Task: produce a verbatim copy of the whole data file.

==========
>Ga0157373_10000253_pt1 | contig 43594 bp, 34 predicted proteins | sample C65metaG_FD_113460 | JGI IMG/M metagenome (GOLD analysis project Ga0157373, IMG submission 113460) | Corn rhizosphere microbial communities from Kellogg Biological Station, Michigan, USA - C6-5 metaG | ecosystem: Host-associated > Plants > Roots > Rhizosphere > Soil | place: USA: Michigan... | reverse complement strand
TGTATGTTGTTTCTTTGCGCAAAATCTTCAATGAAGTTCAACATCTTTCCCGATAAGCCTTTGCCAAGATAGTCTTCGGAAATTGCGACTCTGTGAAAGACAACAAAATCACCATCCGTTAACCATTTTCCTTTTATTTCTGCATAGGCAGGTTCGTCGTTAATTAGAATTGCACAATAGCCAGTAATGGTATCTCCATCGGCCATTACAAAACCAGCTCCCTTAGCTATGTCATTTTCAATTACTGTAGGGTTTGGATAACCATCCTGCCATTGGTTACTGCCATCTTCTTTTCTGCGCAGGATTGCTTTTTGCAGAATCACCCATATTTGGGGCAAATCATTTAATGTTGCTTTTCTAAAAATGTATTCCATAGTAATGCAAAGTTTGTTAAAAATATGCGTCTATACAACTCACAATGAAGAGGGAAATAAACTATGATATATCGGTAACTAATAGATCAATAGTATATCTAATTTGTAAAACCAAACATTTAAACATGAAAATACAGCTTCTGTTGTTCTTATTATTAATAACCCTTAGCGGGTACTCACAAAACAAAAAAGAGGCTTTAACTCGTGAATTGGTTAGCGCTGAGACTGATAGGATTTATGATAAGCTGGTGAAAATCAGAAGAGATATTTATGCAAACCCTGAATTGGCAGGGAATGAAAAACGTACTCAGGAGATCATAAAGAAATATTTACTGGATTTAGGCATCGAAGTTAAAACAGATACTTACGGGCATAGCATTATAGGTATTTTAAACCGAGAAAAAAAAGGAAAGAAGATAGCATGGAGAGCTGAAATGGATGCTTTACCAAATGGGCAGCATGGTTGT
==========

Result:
>Ga0157373_10000253_pt1 | contig 43594 bp, 34 predicted proteins | sample C65metaG_FD_113460 | JGI IMG/M metagenome (GOLD analysis project Ga0157373, IMG submission 113460) | Corn rhizosphere microbial communities from Kellogg Biological Station, Michigan, USA - C6-5 metaG | ecosystem: Host-associated > Plants > Roots > Rhizosphere > Soil | place: USA: Michigan... | reverse complement strand
TGTATGTTGTTTCTTTGCGCAAAATCTTCAATGAAGTTCAACATCTTTCCCGATAAGCCTTTGCCAAGATAGTCTTCGGAAATTGCGACTCTGTGAAAGACAACAAAATCACCATCCGTTAACCATTTTCCTTTTATTTCTGCATAGGCAGGTTCGTCGTTAATTAGAATTGCACAATAGCCAGTAATGGTATCTCCATCGGCCATTACAAAACCAGCTCCCTTAGCTATGTCATTTTCAATTACTGTAGGGTTTGGATAACCATCCTGCCATTGGTTACTGCCATCTTCTTTTCTGCGCAGGATTGCTTTTTGCAGAATCACCCATATTTGGGGCAAATCATTTAATGTTGCTTTTCTAAAAATGTATTCCATAGTAATGCAAAGTTTGTTAAAAATATGCGTCTATACAACTCACAATGAAGAGGGAAATAAACTATGATATATCGGTAACTAATAGATCAATAGTATATCTAATTTGTAAAACCAAACATTTAAACATGAAAATACAGCTTCTGTTGTTCTTATTATTAATAACCCTTAGCGGGTACTCACAAAACAAAAAAGAGGCTTTAACTCGTGAATTGGTTAGCGCTGAGACTGATAGGATTTATGATAAGCTGGTGAAAATCAGAAGAGATATTTATGCAAACCCTGAATTGGCAGGGAATGAAAAACGTACTCAGGAGATCATAAAGAAATATTTACTGGATTTAGGCATCGAAGTTAAAACAGATACTTACGGGCATAGCATTATAGGTATTTTAAACCGAGAAAAAAAAGGAAAGAAGATAGCATGGAGAGCTGAAATGGATGCTTTACCAAATGGGCAGCATGGTTGT